are you slighting him or giving him props?
braveshomer — Take a deep breath. It doesn’t have to be one or the other. To me, it looks like Nick is simply giving an observation.
Welcome to the era where everything’s either black or white.
ok, I ate a Snickers and feel better
Fitting he ended his career in Atlanta. He was fun to watch.
why is it fitting
Because he spent the first 7 years of his big league career there. The whole full circle thing, you know
Big fan Moylan! good luck….definitely threw catch a few times in the back yard with my son and mimicking your side-arm delivery!
Too bad he didn’t make it up to the majors with the Twins in 1998. Then he could’ve tried to come back next year and make the elusive MLB four decade club. I’m not sure anyone has a chance outside of Bartolo if he hooks up with someone in 2020.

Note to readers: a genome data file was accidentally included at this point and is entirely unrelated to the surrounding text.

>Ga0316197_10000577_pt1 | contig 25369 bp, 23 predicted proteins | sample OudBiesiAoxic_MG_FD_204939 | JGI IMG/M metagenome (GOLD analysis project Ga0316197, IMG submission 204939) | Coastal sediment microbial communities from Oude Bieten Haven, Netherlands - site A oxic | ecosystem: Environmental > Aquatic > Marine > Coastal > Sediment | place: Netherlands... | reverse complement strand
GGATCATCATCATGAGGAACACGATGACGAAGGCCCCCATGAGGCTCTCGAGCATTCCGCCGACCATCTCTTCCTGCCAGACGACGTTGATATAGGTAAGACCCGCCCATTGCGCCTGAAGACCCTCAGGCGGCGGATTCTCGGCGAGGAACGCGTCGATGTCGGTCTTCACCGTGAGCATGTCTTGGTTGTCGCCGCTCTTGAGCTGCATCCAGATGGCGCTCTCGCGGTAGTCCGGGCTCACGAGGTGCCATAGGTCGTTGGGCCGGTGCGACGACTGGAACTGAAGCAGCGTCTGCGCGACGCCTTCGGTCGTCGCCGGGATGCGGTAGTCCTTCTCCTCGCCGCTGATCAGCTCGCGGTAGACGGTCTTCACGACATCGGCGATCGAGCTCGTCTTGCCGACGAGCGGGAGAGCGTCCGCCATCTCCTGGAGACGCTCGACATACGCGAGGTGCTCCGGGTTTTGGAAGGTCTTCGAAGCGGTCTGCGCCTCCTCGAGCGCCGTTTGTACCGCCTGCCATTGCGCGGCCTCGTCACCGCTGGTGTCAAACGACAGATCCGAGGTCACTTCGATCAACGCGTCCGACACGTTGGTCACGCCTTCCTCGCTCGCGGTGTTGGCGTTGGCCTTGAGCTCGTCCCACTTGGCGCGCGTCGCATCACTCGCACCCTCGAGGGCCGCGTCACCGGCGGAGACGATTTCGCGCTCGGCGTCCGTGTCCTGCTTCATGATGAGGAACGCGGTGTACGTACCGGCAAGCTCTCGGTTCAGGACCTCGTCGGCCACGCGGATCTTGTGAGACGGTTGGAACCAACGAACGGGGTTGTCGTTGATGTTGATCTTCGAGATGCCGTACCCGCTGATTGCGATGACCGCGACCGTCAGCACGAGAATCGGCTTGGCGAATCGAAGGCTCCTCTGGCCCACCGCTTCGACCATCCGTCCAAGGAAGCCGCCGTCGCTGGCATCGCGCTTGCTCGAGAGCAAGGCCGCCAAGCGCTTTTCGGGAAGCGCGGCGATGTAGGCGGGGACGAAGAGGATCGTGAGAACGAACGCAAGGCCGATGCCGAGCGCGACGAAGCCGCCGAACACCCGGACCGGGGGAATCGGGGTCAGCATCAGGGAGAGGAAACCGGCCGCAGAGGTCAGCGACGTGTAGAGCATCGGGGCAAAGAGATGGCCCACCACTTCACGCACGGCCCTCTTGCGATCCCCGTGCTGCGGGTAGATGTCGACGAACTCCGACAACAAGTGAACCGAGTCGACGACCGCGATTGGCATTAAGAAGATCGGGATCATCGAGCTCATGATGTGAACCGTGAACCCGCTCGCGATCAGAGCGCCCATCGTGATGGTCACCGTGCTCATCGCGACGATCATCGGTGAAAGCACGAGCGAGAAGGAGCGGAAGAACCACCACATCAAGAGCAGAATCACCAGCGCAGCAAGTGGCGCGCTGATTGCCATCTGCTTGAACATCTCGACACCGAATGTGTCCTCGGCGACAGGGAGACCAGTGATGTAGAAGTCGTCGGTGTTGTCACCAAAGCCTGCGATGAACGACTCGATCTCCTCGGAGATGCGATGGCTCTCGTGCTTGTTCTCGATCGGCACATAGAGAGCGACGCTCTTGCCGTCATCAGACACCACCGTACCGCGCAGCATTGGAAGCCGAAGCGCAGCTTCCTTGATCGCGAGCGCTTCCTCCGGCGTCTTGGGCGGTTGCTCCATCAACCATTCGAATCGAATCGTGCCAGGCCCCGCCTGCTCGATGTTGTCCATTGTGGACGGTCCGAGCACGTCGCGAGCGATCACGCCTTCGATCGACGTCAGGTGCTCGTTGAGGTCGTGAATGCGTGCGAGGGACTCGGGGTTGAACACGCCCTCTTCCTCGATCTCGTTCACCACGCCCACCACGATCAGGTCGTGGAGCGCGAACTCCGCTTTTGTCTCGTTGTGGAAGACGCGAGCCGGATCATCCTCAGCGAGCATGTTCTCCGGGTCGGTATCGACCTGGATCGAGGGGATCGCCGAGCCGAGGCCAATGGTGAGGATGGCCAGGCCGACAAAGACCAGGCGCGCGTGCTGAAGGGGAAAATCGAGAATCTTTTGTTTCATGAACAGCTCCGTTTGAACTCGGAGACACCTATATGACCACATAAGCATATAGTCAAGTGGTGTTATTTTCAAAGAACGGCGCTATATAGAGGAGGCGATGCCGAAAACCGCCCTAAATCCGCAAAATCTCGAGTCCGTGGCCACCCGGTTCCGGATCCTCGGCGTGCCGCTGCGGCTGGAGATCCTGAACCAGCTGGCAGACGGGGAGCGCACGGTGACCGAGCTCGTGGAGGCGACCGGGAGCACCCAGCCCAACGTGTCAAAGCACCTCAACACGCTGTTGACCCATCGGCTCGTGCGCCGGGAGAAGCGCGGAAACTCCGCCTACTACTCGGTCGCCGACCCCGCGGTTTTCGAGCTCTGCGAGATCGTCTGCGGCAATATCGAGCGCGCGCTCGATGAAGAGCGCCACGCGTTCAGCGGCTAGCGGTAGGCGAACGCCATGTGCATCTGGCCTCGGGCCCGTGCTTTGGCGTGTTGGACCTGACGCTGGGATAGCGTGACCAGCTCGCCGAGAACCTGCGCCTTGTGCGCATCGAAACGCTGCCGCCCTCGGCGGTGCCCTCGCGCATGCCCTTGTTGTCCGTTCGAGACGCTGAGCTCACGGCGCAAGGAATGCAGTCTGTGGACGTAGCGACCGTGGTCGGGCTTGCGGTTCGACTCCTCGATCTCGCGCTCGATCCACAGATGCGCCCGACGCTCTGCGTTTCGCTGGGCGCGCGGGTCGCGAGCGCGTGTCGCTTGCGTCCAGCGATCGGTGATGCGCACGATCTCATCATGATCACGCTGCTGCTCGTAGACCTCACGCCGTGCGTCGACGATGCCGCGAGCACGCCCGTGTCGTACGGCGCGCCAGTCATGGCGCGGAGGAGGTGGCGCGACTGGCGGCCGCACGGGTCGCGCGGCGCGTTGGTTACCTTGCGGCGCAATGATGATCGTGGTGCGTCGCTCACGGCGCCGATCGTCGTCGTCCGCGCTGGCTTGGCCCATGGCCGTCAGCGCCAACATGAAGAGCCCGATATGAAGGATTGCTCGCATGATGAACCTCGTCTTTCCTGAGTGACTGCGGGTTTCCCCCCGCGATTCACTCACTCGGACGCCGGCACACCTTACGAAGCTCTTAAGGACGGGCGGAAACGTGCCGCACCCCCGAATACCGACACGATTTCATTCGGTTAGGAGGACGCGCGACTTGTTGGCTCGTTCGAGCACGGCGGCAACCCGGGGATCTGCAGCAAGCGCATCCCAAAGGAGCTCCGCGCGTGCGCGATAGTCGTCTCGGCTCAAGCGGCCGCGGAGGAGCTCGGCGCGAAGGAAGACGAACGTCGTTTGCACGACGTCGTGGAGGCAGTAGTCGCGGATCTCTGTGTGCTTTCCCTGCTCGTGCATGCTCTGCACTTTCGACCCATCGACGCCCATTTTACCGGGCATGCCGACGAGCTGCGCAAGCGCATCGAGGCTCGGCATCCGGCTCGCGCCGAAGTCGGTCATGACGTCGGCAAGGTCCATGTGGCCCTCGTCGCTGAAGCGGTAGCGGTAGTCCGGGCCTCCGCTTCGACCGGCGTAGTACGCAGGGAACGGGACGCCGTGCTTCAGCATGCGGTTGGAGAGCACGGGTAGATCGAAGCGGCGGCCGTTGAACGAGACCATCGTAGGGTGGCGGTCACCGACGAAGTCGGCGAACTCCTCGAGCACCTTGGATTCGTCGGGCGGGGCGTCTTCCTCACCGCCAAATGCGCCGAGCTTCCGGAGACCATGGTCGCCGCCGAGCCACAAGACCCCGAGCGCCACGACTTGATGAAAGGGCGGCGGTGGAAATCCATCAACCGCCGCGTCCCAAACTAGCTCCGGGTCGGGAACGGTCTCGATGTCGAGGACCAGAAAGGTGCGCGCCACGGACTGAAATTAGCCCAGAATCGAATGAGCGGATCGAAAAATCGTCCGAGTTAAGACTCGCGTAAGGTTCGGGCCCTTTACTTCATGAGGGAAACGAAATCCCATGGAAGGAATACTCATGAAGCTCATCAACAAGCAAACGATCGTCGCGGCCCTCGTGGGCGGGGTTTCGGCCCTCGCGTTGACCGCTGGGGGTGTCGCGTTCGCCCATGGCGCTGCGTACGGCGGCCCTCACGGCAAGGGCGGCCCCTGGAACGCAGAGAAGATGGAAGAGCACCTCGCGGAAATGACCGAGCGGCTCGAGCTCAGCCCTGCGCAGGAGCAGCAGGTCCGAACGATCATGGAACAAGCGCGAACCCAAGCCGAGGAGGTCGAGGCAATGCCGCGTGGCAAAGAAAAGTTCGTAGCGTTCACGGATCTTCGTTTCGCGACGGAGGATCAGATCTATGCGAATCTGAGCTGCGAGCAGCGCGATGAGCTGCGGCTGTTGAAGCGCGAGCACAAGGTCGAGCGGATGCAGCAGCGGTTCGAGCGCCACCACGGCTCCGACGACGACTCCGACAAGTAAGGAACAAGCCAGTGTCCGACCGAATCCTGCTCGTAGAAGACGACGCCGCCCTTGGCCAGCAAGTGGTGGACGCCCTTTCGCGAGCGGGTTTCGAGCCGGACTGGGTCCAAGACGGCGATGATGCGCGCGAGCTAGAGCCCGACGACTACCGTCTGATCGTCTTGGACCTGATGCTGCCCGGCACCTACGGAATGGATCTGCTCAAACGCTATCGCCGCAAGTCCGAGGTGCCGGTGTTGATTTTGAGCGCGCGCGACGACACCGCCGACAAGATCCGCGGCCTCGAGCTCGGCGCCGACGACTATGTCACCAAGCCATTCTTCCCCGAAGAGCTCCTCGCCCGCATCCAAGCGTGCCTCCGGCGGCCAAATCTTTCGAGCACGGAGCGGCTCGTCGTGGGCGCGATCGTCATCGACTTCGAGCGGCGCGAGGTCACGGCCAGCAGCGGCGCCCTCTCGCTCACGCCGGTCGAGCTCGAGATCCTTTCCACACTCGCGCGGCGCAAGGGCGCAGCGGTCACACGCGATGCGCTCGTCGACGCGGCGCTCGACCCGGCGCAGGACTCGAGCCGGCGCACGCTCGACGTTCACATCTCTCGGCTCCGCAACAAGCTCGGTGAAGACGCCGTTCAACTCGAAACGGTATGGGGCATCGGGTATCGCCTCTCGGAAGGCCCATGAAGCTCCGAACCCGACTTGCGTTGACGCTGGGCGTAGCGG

I’m sure “Big Sexy” will hook up with someone next year.
Coach for the Braves again!
Being Austalian you’ll done the country proud. Onya Pete
Put another shrimp on the barbie. You deserve it.
He might’ve gotten a deal if he didn’t approach 6 BB/9 last year.
Good luck Peter. I loved him playing his time in KC.
The modern baseball analytics really doesn’t have as much love as before for a soft-tossing guy who succeed with more deception and guile to get weak contacts. Nonetheless, it’s been fun following Moylan’s career from a pharma-rep-to-rando-Australina WBC team guy to a high leverage bullpen guy on some successful Braves teams.
Peter, we hardly knew ya’.
Best of luck in the future!
As a Braves fan, we will miss his banter in the locker room as well as in the bullpen and in the bench. He’s made a lot of Braves smile over the years.
It was time. Both glad and sad he’s gone
Happy trails, Pete. You can coach my team’s bullpen anytime!